Play of this sort, where different participants have different creative agendas, is called "incoherent." While it is possible to get satisfaction out of incoherent play, it is more difficult than in coherent play, where all participants have pretty much the same creative agenda.

    Anyway, that's the long and the short about creative agenda. Moving right along, we come to

  • Exploration, which is simply a word to describe the whole of our play -- on the whole, what our play looks like. In this model, exploration gets divided into five elements, which are -- system, setting, situation, character and color. We'll talk more about these elements of exploration, and how they inter-related with each other, in a later section.

    Creative Agenda is what we want from our play. Exploration is our play itself. Like social contract, it is composed of

  • Ephemera, those basic moments of play. If we take the sum of our ephemera, and look at "how does this effect our play?" we get our Exploration.

  • Over in the techniques category, we have Technical Agenda, which is, in short, what we want our rules to do. Do we want rules that empower a single player as a GM? Do we want rules which emulate the physics of the world? Do we want rules which empower all players equally? Any of these things could be considered a technical agenda -- and any given system (set of rules) is going to have a number of technical agenda. Generally, speaking, the technical agenda is pretty much the realm of the designer, however, we've already established that all gamers are game designers, and often design on the fly during play, so it certainly concerns us as gamers. Essentially, technical agenda boils down to: What do you want the rules to do?

  • Whereas the rules themselves, recalling the formal definition of rules from part three ( A rule is a method through which we effect our play), are referred to in the Big Model as Techniques, for various historical reasons. Your technical agenda informs whatever techniques you decide to use for the game -- if you want a game with player's having the ability to affect the world, you might say "you can spend a token to start a scene." Techniques can be classified into broad categories, which I'm just going to list here and not go into (for more info, see the forge glossary and the glossary wiki), things like: IIEE, Resolution in the Middle, Stance, Currency, GM task distribution, etc.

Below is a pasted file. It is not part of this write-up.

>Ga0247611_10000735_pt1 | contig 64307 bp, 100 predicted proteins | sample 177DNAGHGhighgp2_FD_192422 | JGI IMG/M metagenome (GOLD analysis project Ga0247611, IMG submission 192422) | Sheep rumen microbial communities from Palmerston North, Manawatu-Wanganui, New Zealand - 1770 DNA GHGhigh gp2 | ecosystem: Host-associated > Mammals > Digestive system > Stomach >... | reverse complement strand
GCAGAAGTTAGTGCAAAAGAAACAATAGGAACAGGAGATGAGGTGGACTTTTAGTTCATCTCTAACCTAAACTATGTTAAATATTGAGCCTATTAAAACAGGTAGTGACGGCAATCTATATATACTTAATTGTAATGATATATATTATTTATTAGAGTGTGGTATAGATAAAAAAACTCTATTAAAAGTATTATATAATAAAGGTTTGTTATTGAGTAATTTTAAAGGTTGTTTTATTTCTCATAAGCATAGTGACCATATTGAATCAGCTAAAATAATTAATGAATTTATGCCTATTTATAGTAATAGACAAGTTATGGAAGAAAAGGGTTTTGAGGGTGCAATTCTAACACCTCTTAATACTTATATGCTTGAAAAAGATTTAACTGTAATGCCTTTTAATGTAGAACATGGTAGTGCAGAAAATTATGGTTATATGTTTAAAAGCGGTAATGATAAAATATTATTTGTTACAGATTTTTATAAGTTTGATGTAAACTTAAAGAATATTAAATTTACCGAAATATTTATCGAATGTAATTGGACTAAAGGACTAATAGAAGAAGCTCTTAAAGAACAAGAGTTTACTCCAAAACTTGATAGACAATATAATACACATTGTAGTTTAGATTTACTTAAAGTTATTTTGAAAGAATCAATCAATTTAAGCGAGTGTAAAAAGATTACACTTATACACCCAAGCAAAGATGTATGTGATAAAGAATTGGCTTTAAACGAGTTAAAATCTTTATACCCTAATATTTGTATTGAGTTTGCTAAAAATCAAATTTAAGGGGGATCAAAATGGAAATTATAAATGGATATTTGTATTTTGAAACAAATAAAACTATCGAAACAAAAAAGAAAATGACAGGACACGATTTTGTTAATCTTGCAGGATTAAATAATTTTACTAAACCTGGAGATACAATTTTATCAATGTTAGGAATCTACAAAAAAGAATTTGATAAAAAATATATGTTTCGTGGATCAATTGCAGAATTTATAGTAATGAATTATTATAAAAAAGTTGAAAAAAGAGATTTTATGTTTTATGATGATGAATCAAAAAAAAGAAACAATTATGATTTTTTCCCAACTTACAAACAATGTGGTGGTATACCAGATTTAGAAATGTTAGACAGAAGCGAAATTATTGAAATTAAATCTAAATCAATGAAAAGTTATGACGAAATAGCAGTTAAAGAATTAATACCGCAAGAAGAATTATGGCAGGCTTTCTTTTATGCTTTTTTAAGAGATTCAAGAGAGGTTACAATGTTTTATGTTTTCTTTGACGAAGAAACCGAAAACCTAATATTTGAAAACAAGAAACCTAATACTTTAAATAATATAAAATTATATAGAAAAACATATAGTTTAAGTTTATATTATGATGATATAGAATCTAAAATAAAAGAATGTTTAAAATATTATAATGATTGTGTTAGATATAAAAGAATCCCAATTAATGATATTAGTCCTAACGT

• And, of course, any individual instance of a technique being used is Ephemera.

Okay, now we've laid out all of the elements of the model, how does the whole thing fit together? What does play itself actually look like, in terms of these pieces?

Let me first describe fulfilling, functional play.

We start with the designer, who could very well be the GM. He has a well-chosen set of Technical Agendas, which have been chosen with a particular Creative Agenda in mind. Those Technical Agendas are used to generate a set of Techniques -- the rules for this game. By following the rules, we generate a lot of Ephemera, the sum of which will give us our Exploration, and also (taken together with non-rules based social interactions) our Social Contract. But let's just look at the Exploration right now. Provided we are talking about functional play, our Exploration gives us what we're looking for -- it fulfills our Creative Agenda. And, since our Social Agenda was to be satisfied by our play, and we have totally fulfilled it. Provided that our Social Contract (which is made up of rules-based and non-rules based Ephemera) is also functional and healthy -- we've fulfilled our Social Agenda, which means that we're totally happy with our experience of the game! Yay!

Now, there are any number of ways that this could go wrong. Let's look at a brief number.